TRIGGER WORDS: funeral, grief, insensitivity
What NOT to say &/or do at a funeral, visitation, or in the weeks thereafter (these were unfortunately gleaned from friends’ and my own experiences):
1. Do NOT bring up a former dating relationship that you had with the deceased unless you were the last person that they dated right up until they died. Comments about how they loved you best or you were better for them are NOT helpful.
2. Do NOT show up inebriated or high or smelling higher than the moon. Drown your sorrows after the funeral, if you must; but please remember that your loved ones want you alive. Please be responsible. Besides, numbing the pain now does not deal with it, it only results in a headache as you attempt to deal with it later.
a. If only s/he had lived a more righteous life, they would still be here….
b.Romans 8:28 has its place….IT IS NOT HELPFUL AT THIS MOMENT IN TIME. Don’t do it!
c. Don’t you think that your spouse would have wanted you to dress up a bit more? How about some make-up?
d. You’re young. You’ll find another.
e. They wouldn’t want you to be sad…stop crying.
f. Oh! this is SO horrible! What are you going to do now?
g. I am sorry that ___________ died, but look on the bright side; pretty soon their spouse will die too and then they will be together again in Heaven!
4. When invited to share a positive memory of the deceased, DO NOT, Under any duress or circumstances, share a negative memory.
5. Do NOT focus solely on your grief. Others are grieving, too. Be NICE.
6. DO NOT USE YOUR GRIEF AS AN EXCUSE TO BE ABUSIVE AND CRUEL.
7. Do NOT hold onto bitterness, life is too short to not forgive.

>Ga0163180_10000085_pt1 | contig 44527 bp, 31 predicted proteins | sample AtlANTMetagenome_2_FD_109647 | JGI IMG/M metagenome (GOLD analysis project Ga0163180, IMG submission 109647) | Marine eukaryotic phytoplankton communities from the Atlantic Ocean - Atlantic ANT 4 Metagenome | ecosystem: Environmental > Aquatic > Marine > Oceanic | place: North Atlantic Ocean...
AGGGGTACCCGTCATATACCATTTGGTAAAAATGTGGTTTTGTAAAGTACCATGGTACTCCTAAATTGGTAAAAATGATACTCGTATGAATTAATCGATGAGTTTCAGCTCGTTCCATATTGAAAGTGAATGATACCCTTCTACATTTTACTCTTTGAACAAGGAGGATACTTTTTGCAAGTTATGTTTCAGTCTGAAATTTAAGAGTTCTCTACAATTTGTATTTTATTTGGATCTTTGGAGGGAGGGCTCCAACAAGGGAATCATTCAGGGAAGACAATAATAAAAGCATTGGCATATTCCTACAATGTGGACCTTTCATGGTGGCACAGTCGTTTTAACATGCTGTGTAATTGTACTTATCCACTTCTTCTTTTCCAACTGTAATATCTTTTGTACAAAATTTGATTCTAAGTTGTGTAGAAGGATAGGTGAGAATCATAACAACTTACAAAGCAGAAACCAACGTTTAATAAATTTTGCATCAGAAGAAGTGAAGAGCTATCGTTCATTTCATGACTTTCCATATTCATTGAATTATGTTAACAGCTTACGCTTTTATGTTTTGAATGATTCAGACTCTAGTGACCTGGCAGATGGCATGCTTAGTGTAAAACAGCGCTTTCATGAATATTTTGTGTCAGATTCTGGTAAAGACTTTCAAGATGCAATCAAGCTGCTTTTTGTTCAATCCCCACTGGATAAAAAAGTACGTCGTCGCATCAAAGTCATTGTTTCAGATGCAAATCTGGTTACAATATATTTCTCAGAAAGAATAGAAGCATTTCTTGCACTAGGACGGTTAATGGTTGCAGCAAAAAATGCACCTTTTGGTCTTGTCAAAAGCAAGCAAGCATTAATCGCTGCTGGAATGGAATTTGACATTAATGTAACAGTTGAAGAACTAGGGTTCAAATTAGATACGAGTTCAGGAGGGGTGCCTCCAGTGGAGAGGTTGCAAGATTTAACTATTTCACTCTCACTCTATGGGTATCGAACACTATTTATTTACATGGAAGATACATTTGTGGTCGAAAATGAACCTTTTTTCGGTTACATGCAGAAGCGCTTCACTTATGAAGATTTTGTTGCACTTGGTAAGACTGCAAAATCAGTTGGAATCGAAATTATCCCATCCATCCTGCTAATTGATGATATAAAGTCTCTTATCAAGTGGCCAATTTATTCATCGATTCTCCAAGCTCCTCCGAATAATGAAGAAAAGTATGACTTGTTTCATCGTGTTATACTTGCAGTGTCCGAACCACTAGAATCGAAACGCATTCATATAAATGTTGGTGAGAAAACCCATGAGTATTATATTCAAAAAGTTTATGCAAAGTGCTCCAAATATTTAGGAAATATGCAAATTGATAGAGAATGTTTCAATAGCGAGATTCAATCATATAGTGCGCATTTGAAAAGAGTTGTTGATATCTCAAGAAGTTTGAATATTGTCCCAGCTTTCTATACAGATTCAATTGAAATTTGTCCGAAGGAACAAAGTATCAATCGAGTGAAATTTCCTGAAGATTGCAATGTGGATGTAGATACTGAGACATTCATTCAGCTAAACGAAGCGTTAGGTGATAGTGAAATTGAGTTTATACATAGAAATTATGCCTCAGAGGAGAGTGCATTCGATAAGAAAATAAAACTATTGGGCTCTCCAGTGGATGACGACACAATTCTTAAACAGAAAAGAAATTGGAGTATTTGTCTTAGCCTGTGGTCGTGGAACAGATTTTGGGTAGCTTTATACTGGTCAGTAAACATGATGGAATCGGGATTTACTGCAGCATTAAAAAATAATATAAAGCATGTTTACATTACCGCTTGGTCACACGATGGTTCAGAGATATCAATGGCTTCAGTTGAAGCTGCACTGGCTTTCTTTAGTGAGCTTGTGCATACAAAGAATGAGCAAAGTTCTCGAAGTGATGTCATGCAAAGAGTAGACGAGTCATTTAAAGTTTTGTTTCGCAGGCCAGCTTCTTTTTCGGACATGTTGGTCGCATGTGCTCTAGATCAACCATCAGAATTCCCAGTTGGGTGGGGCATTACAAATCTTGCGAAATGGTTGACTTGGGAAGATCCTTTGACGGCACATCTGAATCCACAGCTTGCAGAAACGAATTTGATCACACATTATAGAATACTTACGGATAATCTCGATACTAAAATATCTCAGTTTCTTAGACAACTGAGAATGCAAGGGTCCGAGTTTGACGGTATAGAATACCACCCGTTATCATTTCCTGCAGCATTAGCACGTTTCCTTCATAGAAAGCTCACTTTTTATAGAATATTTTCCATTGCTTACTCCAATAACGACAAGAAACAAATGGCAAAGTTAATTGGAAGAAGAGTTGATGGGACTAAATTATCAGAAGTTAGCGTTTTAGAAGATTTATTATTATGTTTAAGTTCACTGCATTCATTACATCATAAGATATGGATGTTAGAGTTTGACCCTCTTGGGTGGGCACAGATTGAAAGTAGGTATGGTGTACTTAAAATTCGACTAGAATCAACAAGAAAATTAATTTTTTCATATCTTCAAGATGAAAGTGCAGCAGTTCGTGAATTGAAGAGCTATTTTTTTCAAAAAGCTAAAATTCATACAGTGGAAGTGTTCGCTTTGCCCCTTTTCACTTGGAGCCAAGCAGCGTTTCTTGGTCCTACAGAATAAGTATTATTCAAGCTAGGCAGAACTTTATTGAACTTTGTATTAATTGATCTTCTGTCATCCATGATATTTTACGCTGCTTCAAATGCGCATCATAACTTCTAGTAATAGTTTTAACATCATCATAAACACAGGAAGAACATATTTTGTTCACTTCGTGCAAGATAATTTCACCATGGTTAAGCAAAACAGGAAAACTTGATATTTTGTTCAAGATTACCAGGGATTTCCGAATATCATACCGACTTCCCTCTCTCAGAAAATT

8. DO NOT hit on someone at visitation….JUST DON’T! Seriously, just don’t.
What is helpful? A hug, a clean tissue, flowers, a flowering plant, or a card listing your favorite (KIND) memories of the deceased. Prayers. A verse that speaks about how near God is in our sorrow. A simple, “I am so sorry”…like you mean it. A genuine, “I don’t know what to say, but I am here.” An honest, “God, I don’t know what to pray, but you know what we need. Please show us that you care.” Simply sit in silence, holding their hand, or merely just sitting. Make a meal that can be frozen. Ask if they need help with anything…and BE WILLING TO SCHEDULE TIME TO HELP.
Accept the different faces of their grief. I DO mean faces. Sometimes it’s an angry one, or a wenchy one, or sarcastic, bitter, exhausted, and maybe eventually, a half-hearted happy face. They are all okay.
My dear Dr. H. used to say, “People who cuss have limited vocabularies.” He is right. Sometimes, grief limits our vocabulary and we just need to string together a long line of expletives.
Please, avoid the religious vulgarities.